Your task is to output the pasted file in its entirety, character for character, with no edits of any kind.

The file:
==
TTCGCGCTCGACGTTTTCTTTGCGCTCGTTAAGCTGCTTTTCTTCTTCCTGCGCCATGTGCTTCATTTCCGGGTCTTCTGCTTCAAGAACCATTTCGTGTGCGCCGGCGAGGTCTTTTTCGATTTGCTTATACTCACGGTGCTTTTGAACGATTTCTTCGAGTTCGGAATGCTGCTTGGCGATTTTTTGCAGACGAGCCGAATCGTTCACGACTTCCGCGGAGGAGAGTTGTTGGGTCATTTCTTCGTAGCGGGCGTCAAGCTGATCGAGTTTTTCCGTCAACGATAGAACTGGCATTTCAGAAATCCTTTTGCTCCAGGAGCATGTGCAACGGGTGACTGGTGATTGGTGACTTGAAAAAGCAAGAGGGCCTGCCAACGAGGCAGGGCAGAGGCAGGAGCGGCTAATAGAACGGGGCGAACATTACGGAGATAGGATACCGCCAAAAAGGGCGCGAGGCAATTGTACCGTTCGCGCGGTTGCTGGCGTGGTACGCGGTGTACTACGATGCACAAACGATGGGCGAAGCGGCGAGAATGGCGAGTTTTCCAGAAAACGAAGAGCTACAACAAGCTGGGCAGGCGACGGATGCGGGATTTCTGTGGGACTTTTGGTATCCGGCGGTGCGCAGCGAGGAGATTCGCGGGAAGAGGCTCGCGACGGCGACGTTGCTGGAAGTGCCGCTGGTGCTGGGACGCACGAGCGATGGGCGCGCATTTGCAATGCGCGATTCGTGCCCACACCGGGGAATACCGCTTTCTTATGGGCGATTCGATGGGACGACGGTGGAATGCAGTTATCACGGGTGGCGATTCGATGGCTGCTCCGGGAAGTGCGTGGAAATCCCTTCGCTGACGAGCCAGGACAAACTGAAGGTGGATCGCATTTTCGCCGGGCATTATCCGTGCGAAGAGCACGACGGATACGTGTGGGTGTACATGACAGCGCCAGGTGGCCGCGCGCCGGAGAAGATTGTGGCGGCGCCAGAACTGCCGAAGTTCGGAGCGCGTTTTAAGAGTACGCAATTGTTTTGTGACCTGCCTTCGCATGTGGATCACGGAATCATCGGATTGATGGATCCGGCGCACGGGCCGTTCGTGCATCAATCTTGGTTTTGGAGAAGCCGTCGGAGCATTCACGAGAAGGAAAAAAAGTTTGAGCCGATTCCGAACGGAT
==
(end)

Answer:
TTCGCGCTCGACGTTTTCTTTGCGCTCGTTAAGCTGCTTTTCTTCTTCCTGCGCCATGTGCTTCATTTCCGGGTCTTCTGCTTCAAGAACCATTTCGTGTGCGCCGGCGAGGTCTTTTTCGATTTGCTTATACTCACGGTGCTTTTGAACGATTTCTTCGAGTTCGGAATGCTGCTTGGCGATTTTTTGCAGACGAGCCGAATCGTTCACGACTTCCGCGGAGGAGAGTTGTTGGGTCATTTCTTCGTAGCGGGCGTCAAGCTGATCGAGTTTTTCCGTCAACGATAGAACTGGCATTTCAGAAATCCTTTTGCTCCAGGAGCATGTGCAACGGGTGACTGGTGATTGGTGACTTGAAAAAGCAAGAGGGCCTGCCAACGAGGCAGGGCAGAGGCAGGAGCGGCTAATAGAACGGGGCGAACATTACGGAGATAGGATACCGCCAAAAAGGGCGCGAGGCAATTGTACCGTTCGCGCGGTTGCTGGCGTGGTACGCGGTGTACTACGATGCACAAACGATGGGCGAAGCGGCGAGAATGGCGAGTTTTCCAGAAAACGAAGAGCTACAACAAGCTGGGCAGGCGACGGATGCGGGATTTCTGTGGGACTTTTGGTATCCGGCGGTGCGCAGCGAGGAGATTCGCGGGAAGAGGCTCGCGACGGCGACGTTGCTGGAAGTGCCGCTGGTGCTGGGACGCACGAGCGATGGGCGCGCATTTGCAATGCGCGATTCGTGCCCACACCGGGGAATACCGCTTTCTTATGGGCGATTCGATGGGACGACGGTGGAATGCAGTTATCACGGGTGGCGATTCGATGGCTGCTCCGGGAAGTGCGTGGAAATCCCTTCGCTGACGAGCCAGGACAAACTGAAGGTGGATCGCATTTTCGCCGGGCATTATCCGTGCGAAGAGCACGACGGATACGTGTGGGTGTACATGACAGCGCCAGGTGGCCGCGCGCCGGAGAAGATTGTGGCGGCGCCAGAACTGCCGAAGTTCGGAGCGCGTTTTAAGAGTACGCAATTGTTTTGTGACCTGCCTTCGCATGTGGATCACGGAATCATCGGATTGATGGATCCGGCGCACGGGCCGTTCGTGCATCAATCTTGGTTTTGGAGAAGCCGTCGGAGCATTCACGAGAAGGAAAAAAAGTTTGAGCCGATTCCGAACGGAT